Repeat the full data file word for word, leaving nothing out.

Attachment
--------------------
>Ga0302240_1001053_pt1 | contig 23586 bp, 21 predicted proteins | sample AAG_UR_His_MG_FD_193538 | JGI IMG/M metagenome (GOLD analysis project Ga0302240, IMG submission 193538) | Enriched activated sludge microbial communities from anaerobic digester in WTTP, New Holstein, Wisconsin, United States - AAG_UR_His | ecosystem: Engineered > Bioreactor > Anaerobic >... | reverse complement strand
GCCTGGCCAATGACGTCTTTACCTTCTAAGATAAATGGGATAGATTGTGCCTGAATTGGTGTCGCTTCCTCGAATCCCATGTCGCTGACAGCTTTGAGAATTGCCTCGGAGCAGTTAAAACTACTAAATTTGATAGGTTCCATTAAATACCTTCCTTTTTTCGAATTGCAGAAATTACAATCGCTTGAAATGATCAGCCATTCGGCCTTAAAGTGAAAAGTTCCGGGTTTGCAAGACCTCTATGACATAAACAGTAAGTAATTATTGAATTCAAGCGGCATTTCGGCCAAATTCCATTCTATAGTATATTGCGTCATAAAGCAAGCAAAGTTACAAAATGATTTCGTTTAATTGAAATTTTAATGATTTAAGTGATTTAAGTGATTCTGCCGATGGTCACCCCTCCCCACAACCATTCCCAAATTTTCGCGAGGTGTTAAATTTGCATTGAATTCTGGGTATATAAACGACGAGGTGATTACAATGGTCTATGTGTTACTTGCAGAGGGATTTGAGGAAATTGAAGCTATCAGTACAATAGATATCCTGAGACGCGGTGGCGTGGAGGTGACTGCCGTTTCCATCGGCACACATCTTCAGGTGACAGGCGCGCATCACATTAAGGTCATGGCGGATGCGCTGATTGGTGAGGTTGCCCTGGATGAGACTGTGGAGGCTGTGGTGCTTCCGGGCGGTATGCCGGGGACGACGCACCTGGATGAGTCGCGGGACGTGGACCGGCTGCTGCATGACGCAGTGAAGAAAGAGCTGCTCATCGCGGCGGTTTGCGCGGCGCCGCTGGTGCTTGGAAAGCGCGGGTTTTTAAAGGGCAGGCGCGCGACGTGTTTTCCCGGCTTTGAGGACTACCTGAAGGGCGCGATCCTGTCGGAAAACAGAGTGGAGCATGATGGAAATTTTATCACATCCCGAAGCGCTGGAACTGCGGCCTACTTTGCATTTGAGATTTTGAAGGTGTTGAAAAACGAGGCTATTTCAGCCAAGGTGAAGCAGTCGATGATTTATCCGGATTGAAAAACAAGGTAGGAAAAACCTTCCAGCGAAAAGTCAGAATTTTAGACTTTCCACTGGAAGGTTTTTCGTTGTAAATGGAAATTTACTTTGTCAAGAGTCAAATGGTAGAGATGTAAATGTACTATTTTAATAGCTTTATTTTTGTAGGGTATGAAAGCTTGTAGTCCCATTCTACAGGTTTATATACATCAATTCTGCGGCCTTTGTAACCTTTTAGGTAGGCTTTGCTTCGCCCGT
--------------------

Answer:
>Ga0302240_1001053_pt1 | contig 23586 bp, 21 predicted proteins | sample AAG_UR_His_MG_FD_193538 | JGI IMG/M metagenome (GOLD analysis project Ga0302240, IMG submission 193538) | Enriched activated sludge microbial communities from anaerobic digester in WTTP, New Holstein, Wisconsin, United States - AAG_UR_His | ecosystem: Engineered > Bioreactor > Anaerobic >... | reverse complement strand
GCCTGGCCAATGACGTCTTTACCTTCTAAGATAAATGGGATAGATTGTGCCTGAATTGGTGTCGCTTCCTCGAATCCCATGTCGCTGACAGCTTTGAGAATTGCCTCGGAGCAGTTAAAACTACTAAATTTGATAGGTTCCATTAAATACCTTCCTTTTTTCGAATTGCAGAAATTACAATCGCTTGAAATGATCAGCCATTCGGCCTTAAAGTGAAAAGTTCCGGGTTTGCAAGACCTCTATGACATAAACAGTAAGTAATTATTGAATTCAAGCGGCATTTCGGCCAAATTCCATTCTATAGTATATTGCGTCATAAAGCAAGCAAAGTTACAAAATGATTTCGTTTAATTGAAATTTTAATGATTTAAGTGATTTAAGTGATTCTGCCGATGGTCACCCCTCCCCACAACCATTCCCAAATTTTCGCGAGGTGTTAAATTTGCATTGAATTCTGGGTATATAAACGACGAGGTGATTACAATGGTCTATGTGTTACTTGCAGAGGGATTTGAGGAAATTGAAGCTATCAGTACAATAGATATCCTGAGACGCGGTGGCGTGGAGGTGACTGCCGTTTCCATCGGCACACATCTTCAGGTGACAGGCGCGCATCACATTAAGGTCATGGCGGATGCGCTGATTGGTGAGGTTGCCCTGGATGAGACTGTGGAGGCTGTGGTGCTTCCGGGCGGTATGCCGGGGACGACGCACCTGGATGAGTCGCGGGACGTGGACCGGCTGCTGCATGACGCAGTGAAGAAAGAGCTGCTCATCGCGGCGGTTTGCGCGGCGCCGCTGGTGCTTGGAAAGCGCGGGTTTTTAAAGGGCAGGCGCGCGACGTGTTTTCCCGGCTTTGAGGACTACCTGAAGGGCGCGATCCTGTCGGAAAACAGAGTGGAGCATGATGGAAATTTTATCACATCCCGAAGCGCTGGAACTGCGGCCTACTTTGCATTTGAGATTTTGAAGGTGTTGAAAAACGAGGCTATTTCAGCCAAGGTGAAGCAGTCGATGATTTATCCGGATTGAAAAACAAGGTAGGAAAAACCTTCCAGCGAAAAGTCAGAATTTTAGACTTTCCACTGGAAGGTTTTTCGTTGTAAATGGAAATTTACTTTGTCAAGAGTCAAATGGTAGAGATGTAAATGTACTATTTTAATAGCTTTATTTTTGTAGGGTATGAAAGCTTGTAGTCCCATTCTACAGGTTTATATACATCAATTCTGCGGCCTTTGTAACCTTTTAGGTAGGCTTTGCTTCGCCCGT